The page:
Earlier this year, King’s College London Director of Social Mobility and Student Success Anne-Marie Canning made waves with a Guardian op-ed arguing that university tuition fees are a key contributing factor in ensuring higher diversity in the student body.
“When, in 2012, the coalition government introduced the then £9,000 fee regime, what’s little known is that it came with serious regulatory machinery to secure gains in access and participation,” Canning writes in the Guardian. In an interview with Roar, Canning explains that the UK government made diversity schemes a necessary condition for universities who would like to impose a higher tuition fee.
King’s inclusion projects include for example the King’s College London Mathematics School in Lambeth which offers high-quality mathematics education, focusing especially on those who might not otherwise have access to high-quality maths teaching. According to KCL’s website, nearly every student that attends the King’s Maths School goes on to a Russell Group University, with 20% of applicants progressing to Oxbridge.
“If you abolish tuition fees you also abolish the cash that provides the means to support low-income and underrepresented students. And there is scant evidence that higher fees have deterred less-advantaged young people,” Canning writes.
While these programs have proven successful at ensuring higher diversity at King’s, who has the fastest growing population of low-income students in the Russell Group according to Canning’s article, there is very little assurance for students as they exit university with high debts. Speaking to Roar, Canning describes the alumni networks as one of the main ways to help students in their time after graduating.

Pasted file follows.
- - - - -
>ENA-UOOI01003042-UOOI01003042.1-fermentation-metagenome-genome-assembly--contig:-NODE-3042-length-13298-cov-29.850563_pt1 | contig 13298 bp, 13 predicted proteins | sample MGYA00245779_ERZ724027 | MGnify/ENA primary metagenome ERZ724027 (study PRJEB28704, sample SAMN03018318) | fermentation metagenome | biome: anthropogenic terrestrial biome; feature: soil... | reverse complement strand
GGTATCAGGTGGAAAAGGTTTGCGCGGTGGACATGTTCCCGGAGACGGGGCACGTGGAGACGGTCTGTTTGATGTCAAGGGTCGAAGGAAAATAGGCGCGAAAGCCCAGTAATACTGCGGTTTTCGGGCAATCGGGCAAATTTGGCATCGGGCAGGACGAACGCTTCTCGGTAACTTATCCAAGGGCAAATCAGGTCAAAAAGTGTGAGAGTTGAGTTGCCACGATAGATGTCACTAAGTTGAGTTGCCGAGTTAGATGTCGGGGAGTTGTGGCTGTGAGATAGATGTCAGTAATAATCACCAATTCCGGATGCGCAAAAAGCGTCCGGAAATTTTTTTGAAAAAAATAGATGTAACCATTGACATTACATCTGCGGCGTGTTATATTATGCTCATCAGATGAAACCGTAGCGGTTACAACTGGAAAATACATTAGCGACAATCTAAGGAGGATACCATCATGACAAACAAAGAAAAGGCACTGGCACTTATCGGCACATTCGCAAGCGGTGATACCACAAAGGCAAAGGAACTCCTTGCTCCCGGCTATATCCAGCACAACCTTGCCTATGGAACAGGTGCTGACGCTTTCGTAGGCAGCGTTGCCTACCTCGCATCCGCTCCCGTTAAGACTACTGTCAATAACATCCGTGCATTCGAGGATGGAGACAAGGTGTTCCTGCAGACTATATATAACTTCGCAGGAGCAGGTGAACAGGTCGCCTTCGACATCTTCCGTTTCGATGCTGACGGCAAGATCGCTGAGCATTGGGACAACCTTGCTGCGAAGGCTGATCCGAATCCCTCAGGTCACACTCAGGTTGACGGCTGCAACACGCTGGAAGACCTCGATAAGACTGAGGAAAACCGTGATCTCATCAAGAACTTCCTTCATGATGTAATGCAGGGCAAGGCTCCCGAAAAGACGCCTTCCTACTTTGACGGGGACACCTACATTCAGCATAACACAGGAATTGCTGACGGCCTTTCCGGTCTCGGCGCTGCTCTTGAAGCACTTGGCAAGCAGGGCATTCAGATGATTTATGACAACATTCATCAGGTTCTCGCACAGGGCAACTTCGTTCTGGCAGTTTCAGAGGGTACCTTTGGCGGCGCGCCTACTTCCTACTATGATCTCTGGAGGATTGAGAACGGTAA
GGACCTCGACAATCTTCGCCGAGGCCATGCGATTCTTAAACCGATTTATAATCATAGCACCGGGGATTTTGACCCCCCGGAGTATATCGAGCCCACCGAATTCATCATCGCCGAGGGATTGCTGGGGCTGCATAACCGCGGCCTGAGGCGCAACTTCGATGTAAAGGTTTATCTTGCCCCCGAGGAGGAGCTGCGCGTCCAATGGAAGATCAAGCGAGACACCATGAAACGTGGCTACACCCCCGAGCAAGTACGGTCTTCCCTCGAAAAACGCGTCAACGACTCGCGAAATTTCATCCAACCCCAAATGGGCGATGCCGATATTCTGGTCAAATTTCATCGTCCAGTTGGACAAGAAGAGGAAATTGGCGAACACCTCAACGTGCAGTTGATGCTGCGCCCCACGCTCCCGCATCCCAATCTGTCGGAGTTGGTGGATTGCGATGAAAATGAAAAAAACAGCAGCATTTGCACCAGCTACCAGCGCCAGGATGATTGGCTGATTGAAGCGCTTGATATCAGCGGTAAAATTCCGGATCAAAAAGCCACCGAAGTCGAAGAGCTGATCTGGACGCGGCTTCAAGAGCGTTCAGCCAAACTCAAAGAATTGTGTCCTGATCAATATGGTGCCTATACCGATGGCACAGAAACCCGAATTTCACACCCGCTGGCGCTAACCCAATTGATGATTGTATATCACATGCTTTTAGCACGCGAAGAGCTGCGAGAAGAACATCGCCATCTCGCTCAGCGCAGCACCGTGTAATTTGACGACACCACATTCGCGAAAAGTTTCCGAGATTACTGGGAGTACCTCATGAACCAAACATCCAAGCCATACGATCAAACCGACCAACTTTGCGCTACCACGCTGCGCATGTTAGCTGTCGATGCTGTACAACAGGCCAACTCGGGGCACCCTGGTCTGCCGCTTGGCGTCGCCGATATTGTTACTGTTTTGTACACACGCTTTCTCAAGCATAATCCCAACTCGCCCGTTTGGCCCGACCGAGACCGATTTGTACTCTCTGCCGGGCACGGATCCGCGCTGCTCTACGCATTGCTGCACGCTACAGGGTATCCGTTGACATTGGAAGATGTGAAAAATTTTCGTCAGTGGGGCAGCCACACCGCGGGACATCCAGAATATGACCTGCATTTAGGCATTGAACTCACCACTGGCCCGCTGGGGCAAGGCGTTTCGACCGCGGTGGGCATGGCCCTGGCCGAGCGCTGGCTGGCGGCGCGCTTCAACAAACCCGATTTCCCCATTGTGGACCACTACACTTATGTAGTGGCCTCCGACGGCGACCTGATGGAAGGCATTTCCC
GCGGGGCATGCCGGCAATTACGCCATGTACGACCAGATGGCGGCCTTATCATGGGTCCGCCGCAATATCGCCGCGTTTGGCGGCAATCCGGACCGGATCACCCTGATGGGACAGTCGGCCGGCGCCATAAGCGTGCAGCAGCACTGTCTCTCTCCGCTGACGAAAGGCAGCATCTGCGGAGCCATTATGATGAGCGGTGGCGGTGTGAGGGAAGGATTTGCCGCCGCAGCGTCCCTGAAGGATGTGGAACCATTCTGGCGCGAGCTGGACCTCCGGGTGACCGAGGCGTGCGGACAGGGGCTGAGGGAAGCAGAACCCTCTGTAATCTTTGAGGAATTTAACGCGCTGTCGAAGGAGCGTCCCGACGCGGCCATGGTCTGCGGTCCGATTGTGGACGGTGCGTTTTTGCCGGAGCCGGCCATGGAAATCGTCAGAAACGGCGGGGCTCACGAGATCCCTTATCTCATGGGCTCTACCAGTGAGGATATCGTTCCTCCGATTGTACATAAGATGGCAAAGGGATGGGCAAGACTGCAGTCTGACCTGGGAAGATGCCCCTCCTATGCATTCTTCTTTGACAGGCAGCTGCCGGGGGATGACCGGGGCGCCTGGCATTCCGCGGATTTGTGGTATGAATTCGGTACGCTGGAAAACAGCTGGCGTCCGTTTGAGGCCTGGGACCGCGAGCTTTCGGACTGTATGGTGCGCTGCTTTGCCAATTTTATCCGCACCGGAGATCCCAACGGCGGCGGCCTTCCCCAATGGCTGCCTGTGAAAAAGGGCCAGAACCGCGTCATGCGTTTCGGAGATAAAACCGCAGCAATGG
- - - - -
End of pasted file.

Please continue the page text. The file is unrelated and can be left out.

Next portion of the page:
As the tuition debate rages in the background, it is worth questioning, while the diversity schemes are crucial for fair university access, are they reaching enough people to justify the exit debts of over 27,000 students? And is enough being done to help underprivileged students on the job market when they exit university with debts to pay?
Looking at the widening university participation in the last decade – according to Universities UK, 20.4% of 18-year-old from low participation neighbourhoods entered higher education in 2017, compared to 11.2% in 2006. To what extent the imposition of higher tuition fees has contributed to this figure is not known. Canning speculates that another reason behind the widening participation in the last decade could be the 2009 financial crisis and its implications on the labour market.
These other factors could help explain why universities without tuition fees, specifically Scottish universities has seen a 2% increase in applicants of disadvantaged backgrounds this year, according to University Scotland. Canning comments that “they are still not where you’d expect them to be” in terms of diversity and also points to their lacking support for students once they arrive at university. “What also matters”, Canning argues,” is whether you have enough money to live on and to make the most of your time at university”.
Instead of lowering tuition costs, Canning supports schemes such as “a reintroduction of maintenance grants to the poorest learners which gives a powerful message that the government wants these students to go to university and significantly reduces the strain of their living costs.”
Finding a balance between ensuring equal opportunity and a stable future for students exiting university is clearly not as simple as it may seem. While it is undoubtedly a good initiative by the UK government to ensure a portion of tuition fees as used for equal opportunity, out of the £34 billion collected income by UK universities in 2015-2016, £1.2 billion was used for financial support to students and outreach according to Universities UK. It seems the system is at least a little broken if there is not a way to lower the weights of student debt without making a dent in the small portion of income financing equal opportunities.